The "Dieu Donné" in his article that Deborah quoted is a papermaking atelier in Manhattan (http://www.dieudonne.org/main.cfm?chID=12&inc=aboutus). I am thinking that one good way to get these kinds of lush pastel papers is to either commission them or make them yourself. (Actually taking a papermaking workshop might be fun! Stinky and drippy, but fun.)

We have a pretty good papermaking studio here in town, called Pyramid Atlantic (http://www.pyramidatlanticartcenter.org/). I may go over there and consult with the paper gurus. I wish I had a sample piece of each of these French papers to take with me. To show to them. Verbal descriptions go only so far. On the other hand, they may know all about making specialty papers. We'll see.

Again, Peggy!!! Thanks for following up with Bill. That was great that you asked him for us, even though the news was not good. (Just out of curiosity, I wonder where he used to get that paper.)

Jan

Deborah Secor
10-09-2008, 10:50 AM
I made paper back in my college days and there's a lot to it, but it's really fun to do, given the supplies and tools needed. We made cotton paper from locally grown cotton (in Bakersfield CA.) We beat it up in an old washing machine retrofitted with giant baffles, then screened it into big sheets. Felting is another thing altogether, though thick cotton sheets can have a deep fibrous tooth. Over the years I decided that making pastels or paper was best left to the pros. I'd rather spend my time making paintings... but I couldn't agree more that when you find what you like, load up a lot of it because you never know!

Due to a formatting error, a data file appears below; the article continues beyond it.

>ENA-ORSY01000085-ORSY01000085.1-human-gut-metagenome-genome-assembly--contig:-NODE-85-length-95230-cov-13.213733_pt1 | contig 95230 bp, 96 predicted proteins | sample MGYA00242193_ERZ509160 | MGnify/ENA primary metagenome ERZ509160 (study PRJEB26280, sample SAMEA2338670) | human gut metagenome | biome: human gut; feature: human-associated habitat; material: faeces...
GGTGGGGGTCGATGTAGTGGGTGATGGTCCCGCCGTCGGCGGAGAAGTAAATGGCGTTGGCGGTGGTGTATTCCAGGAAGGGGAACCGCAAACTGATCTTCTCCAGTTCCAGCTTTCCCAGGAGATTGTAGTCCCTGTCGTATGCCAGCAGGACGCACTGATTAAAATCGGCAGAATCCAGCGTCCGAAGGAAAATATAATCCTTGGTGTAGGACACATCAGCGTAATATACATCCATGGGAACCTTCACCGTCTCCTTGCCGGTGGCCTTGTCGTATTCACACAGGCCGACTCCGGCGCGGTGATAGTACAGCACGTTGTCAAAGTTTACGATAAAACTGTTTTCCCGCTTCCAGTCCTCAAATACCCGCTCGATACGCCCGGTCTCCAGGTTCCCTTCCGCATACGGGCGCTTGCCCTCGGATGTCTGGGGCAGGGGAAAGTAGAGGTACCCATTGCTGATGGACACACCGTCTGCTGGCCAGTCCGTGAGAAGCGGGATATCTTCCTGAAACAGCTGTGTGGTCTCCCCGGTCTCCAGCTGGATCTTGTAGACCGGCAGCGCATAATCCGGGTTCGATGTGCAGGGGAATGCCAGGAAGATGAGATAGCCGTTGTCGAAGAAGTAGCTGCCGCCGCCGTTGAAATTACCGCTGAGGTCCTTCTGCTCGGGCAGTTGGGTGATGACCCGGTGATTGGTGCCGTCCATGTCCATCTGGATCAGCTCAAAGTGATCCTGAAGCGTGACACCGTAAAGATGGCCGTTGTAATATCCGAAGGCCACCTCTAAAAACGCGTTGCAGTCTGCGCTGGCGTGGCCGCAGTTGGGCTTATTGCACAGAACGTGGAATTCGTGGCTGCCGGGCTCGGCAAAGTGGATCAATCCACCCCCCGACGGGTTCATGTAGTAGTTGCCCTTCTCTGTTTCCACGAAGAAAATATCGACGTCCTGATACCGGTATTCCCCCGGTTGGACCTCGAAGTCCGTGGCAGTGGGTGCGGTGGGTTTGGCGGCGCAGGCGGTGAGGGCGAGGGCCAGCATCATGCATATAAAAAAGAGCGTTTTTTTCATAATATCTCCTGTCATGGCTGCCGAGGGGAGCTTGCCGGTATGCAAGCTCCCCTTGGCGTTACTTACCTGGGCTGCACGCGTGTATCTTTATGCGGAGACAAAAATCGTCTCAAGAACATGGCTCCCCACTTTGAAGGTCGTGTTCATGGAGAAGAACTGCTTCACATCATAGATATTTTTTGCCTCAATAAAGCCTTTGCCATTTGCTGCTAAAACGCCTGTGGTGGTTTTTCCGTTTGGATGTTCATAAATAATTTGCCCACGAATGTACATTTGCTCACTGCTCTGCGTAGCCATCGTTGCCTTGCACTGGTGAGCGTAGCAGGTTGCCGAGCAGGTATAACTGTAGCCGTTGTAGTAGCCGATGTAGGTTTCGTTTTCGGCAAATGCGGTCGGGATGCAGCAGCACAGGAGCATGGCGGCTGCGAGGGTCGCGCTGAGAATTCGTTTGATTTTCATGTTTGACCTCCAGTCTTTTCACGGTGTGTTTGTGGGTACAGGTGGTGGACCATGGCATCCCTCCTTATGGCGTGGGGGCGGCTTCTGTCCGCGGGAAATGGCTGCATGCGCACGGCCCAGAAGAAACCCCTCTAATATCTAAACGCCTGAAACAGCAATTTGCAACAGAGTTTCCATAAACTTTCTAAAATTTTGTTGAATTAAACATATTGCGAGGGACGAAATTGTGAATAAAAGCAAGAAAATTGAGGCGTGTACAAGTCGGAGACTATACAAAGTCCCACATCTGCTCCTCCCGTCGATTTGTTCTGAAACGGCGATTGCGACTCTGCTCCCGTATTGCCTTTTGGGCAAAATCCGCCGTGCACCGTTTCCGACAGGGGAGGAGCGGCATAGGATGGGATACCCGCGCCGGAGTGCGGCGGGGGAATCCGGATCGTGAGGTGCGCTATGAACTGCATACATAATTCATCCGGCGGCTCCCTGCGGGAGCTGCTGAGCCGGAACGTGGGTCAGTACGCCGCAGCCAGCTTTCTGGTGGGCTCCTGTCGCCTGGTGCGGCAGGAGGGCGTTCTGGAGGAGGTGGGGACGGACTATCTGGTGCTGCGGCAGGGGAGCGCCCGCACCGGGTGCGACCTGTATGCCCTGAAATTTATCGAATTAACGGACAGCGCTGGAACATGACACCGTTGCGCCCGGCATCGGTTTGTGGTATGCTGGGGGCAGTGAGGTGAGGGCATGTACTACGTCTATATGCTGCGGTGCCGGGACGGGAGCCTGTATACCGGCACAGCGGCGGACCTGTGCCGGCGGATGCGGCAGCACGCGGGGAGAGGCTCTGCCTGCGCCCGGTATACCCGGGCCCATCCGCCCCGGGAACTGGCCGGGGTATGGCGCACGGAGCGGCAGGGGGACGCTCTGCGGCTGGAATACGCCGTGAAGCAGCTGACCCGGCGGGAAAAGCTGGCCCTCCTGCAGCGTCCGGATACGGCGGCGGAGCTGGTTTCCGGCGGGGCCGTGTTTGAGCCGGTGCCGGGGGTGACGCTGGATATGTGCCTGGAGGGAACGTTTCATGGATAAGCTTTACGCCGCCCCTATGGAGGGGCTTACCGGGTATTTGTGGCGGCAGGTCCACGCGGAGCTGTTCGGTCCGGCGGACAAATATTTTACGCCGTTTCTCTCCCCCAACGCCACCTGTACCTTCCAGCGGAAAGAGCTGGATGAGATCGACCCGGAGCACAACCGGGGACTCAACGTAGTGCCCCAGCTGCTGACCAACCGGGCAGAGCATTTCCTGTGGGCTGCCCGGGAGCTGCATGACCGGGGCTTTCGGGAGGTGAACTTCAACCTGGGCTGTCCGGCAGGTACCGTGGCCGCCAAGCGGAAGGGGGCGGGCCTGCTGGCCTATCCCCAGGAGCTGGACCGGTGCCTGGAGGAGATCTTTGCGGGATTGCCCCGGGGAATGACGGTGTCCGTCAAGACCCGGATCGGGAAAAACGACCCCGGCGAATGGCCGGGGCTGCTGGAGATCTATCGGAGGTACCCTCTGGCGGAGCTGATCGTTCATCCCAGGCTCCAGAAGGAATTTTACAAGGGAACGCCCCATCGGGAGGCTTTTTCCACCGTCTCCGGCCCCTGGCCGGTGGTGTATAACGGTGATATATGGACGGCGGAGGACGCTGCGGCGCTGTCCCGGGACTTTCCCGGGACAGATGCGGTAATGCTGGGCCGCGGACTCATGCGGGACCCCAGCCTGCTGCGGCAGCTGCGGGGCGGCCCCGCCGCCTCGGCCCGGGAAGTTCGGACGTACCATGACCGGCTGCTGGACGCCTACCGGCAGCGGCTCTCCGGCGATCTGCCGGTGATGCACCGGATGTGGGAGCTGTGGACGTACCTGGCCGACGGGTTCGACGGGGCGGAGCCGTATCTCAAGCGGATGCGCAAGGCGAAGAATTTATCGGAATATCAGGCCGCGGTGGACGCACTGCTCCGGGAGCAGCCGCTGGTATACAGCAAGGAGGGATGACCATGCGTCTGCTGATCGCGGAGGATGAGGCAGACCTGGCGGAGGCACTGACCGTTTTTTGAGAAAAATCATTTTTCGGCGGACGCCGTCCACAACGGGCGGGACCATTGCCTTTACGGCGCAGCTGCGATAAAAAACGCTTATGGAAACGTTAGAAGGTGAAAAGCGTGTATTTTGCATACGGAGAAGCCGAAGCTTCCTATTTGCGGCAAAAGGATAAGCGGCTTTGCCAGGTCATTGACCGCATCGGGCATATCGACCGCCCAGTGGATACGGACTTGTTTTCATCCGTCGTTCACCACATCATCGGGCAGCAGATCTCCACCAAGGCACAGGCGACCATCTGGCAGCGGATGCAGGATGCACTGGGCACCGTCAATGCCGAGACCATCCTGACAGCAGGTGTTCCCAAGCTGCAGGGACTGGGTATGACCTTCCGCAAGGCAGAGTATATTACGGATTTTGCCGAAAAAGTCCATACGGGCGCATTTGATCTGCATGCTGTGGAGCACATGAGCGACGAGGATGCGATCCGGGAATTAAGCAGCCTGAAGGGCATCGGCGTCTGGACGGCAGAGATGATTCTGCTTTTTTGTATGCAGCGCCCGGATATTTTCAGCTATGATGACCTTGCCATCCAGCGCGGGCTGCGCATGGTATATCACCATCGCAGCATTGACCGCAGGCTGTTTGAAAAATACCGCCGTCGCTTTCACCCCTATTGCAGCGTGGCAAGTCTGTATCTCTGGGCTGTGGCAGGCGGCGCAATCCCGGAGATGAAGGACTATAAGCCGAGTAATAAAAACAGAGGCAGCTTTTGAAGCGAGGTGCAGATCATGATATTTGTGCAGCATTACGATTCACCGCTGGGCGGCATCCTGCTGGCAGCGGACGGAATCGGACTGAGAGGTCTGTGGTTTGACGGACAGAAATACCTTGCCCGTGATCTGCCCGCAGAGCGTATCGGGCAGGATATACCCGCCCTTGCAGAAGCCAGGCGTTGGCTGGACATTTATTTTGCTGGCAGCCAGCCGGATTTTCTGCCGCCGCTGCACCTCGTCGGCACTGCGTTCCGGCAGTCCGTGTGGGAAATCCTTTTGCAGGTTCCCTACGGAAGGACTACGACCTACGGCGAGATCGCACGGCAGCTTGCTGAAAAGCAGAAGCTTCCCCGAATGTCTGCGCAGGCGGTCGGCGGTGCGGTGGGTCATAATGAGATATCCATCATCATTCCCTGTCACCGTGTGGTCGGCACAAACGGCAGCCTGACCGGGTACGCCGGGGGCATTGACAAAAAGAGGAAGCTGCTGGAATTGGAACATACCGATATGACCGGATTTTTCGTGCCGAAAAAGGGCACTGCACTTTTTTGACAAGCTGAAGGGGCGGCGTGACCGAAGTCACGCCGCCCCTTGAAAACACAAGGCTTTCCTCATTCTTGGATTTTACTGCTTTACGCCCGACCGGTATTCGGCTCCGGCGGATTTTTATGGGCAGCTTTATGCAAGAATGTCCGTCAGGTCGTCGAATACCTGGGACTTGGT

Deborah

PeggyB
10-09-2008, 04:05 PM
Again, Peggy!!! Thanks for following up with Bill. That was great that you asked him for us, even though the news was not good. (Just out of curiosity, I wonder where he used to get that paper.)

Jan

Well since Bill lives in NYC, I'd guess it was at any one of a number of art supply stores. He may or may not remember now since he gets supplies where ever he finds them. - like most of us! :)

Peggy